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June 30, 2022

"Thees is love" and short 'i' lengthening

This is such a micro music linguistic trend that I have a hard time justifying writing about it, but I've now heard it from several different artists and feel compelled to include it here.

It's simple: take a word with a short i [I] sound, like 'bit'. Now replace that vowel with a long 'ee' sound [i], so it sounds like 'beat'. You don't have to go all the way to the [i] sound - you can be somewhere in between - but the end result sounds more like the long 'ee' than the short 'ih'.

The scant handful of examples:

  • Florence and the Machine. What kind of man loves like th[i]s?
  • Adele. Chasing Tables. "Th[i]s is love."
  • Natalia Kills. Television. "We'll never go to heaven but who needs to when you l[i]ve this good."

I had originally included these in my article on Indie Voice, but after some feedback, I decided to remove them since my examples leaned more towards pop and pop-indie, and I couldn't really say I'd heard them enough to justify calling it part of the Indie Voice cluster. But if it's not indie voice, what is it?

I have so few examples that coming up with any serious explanation isn't likely, but we can speculate. My immediate thought is that lengthening and raising the vowel in 'BIT' is something that many speakers of foreign languages do, because they don't have a short 'ih' vowel and the closest available one to them is 'ee'. It's common for Spanish speakers to confuse 'ship' and 'sheep'.

Singers can be influenced by singers with other accents, including singers who speak English as a second language. Marina Diamandis is one such example who sounds like she's imitating Greek or Spanish speakers. I also hypothesized that influence from jazz and bossa nova was part of the Indie Voice sound. If you want to use the fancy terms, these pronunciations are "linguistic resources" that singers can draw from when singing. Imagine listening to someone who speaks differently from you, hearing a pronunciation you find cool, and going "I'm gonna save that for later..." and putting it in a sort of phonetic palette. (hat tip to Lisa Jansen for introducing me to the "linguistic resource" concept in her book on pop and rock pronunciation.)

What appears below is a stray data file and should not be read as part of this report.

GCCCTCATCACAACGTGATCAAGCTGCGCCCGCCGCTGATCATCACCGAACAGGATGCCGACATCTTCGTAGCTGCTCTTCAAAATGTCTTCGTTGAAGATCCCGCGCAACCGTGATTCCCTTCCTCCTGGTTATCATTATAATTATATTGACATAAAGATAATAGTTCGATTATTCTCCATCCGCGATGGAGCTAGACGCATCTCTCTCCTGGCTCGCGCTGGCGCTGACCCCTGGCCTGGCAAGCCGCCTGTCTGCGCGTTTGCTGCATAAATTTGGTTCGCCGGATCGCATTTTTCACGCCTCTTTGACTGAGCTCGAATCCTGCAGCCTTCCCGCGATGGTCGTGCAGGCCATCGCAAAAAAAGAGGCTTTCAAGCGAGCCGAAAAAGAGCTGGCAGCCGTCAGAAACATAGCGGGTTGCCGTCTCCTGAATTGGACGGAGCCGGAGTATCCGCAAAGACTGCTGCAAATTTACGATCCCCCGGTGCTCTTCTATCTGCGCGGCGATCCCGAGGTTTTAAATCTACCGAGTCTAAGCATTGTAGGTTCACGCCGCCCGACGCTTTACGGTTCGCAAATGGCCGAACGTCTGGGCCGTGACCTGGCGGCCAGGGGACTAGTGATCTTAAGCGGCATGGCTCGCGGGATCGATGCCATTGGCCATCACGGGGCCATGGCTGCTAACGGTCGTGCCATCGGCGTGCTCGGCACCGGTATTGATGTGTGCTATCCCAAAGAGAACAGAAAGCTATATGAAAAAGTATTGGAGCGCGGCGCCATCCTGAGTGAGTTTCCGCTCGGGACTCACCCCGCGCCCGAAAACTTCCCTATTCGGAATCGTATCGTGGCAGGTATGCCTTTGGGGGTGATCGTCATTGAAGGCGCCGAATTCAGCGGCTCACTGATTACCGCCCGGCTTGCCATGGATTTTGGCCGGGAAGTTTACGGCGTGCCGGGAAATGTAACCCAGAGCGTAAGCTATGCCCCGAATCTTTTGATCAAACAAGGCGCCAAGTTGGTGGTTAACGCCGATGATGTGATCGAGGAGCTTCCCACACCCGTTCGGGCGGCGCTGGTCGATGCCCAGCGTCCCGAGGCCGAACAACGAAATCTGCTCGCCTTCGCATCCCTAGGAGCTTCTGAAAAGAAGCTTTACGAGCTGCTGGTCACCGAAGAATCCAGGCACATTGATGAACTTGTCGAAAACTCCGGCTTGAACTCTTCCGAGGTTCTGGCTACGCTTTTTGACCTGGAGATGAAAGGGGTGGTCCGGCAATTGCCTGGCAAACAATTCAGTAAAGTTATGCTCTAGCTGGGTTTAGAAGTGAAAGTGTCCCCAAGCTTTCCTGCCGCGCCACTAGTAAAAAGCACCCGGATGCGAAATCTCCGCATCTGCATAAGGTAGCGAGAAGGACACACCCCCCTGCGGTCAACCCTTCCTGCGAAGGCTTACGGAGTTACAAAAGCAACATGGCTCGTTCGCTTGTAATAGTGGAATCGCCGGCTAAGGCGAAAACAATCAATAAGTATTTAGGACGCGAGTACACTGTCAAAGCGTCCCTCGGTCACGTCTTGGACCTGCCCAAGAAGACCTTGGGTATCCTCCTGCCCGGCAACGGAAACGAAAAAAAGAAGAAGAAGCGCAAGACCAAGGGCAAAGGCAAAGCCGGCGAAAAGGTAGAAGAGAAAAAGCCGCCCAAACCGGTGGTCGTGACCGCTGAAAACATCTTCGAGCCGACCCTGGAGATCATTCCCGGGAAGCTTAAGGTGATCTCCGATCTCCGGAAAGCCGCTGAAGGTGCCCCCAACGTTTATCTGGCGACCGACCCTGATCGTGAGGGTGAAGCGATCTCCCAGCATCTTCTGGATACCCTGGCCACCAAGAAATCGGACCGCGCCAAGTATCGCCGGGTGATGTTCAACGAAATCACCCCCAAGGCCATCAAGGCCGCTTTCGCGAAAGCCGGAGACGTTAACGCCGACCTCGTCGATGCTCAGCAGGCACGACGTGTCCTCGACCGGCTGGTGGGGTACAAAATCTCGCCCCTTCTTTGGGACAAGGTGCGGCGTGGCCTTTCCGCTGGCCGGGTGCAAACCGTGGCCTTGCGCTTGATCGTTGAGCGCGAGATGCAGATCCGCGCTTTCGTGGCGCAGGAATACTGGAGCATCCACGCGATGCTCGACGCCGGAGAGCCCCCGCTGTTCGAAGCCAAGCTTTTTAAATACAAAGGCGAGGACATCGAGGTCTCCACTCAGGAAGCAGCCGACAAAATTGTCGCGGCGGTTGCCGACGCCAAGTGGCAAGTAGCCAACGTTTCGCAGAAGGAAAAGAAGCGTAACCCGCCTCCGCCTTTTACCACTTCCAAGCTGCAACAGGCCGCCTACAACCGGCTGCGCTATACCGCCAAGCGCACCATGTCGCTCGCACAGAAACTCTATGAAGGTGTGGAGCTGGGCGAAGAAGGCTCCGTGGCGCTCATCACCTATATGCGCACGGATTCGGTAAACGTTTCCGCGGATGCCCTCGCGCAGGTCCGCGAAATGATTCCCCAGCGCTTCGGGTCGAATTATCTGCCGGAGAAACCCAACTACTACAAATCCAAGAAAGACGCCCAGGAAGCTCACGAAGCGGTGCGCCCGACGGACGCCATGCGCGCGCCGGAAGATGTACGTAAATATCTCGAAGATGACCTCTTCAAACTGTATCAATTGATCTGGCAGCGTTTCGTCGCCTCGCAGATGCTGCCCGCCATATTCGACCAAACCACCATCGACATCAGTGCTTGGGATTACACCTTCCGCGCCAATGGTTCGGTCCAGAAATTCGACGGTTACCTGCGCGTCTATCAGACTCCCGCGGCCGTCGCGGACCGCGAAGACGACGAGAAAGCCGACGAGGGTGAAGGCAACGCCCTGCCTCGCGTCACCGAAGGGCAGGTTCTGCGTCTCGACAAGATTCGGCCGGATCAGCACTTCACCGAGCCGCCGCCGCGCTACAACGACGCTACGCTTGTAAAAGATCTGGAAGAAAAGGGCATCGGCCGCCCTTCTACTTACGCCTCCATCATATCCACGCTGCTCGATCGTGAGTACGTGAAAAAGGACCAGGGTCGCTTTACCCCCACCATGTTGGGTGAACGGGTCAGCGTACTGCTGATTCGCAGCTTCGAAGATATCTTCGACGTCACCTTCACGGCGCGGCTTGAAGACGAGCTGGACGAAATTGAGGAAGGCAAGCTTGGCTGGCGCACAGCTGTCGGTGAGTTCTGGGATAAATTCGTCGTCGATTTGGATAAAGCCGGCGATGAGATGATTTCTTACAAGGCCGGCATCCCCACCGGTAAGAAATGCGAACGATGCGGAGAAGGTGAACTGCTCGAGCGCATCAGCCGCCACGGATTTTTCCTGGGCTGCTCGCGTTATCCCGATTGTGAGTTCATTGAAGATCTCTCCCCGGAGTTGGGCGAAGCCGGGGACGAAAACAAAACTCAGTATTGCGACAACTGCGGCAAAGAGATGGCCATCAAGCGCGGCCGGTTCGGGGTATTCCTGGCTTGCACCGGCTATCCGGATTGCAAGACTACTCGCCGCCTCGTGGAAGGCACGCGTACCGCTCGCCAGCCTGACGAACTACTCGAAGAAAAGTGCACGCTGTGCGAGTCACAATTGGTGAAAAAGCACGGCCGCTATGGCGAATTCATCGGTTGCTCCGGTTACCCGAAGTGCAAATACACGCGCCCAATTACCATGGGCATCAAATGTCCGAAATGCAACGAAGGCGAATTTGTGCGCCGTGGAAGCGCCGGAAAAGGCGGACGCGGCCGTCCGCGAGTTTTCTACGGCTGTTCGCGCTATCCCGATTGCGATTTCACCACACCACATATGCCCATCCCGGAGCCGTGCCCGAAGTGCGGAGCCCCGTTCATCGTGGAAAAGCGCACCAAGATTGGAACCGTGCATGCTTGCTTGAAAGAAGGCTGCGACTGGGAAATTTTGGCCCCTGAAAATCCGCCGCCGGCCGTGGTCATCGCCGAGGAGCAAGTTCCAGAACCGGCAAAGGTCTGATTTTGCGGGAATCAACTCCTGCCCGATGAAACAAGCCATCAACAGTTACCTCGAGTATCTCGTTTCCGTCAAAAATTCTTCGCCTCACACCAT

Now, here's the thing that's bugging me... the ship-sheep confusion isn't considered cool by most people. It's one of the most obvious signs that you have a foreign accent, and it's one of the thing second-language speakers of English focus on when trying to reduce their accent. On the flipside, it's one of the features that comedians like to exaggerate when mimicking a foreign accent. A quick example comes from the song "Illegal Alien" by Genesis, where Phil Collins attempts to imitate a Mexican accent:

  • "With a bottle of Tequila, and a new pack of c[i]garettes." - Illegal Alien, Genesis

One day, I'll do a little mini-dissection on "Illegal Alien," because wow does this song have some interesting ideas on what Spanish English sound like that. But I hope this gets the point across that this feature is ripe for mimicry and caricature.

Listening to Florence and Adele and Natalia, I don't really think they sound or want to sound foreign. In the words with the 'ih'-lengthening, the actual musical duration is also longer than the surrounding word. "What kind of man loves like thiiiiis?" "Thiiiiiis is love." "We'll never go to heaven but who needs to when you liiiive this good." Could it be easier to sing it by raising the vowel? This would be in contrast to the pop pronunciations of HAPPY with a short 'ih' at the end and HAPPY with an 'ey' sound at the end - singers claim that 'ih' and 'ey', which are lower in the mouth, are easier to sing than the 'ee' they replace.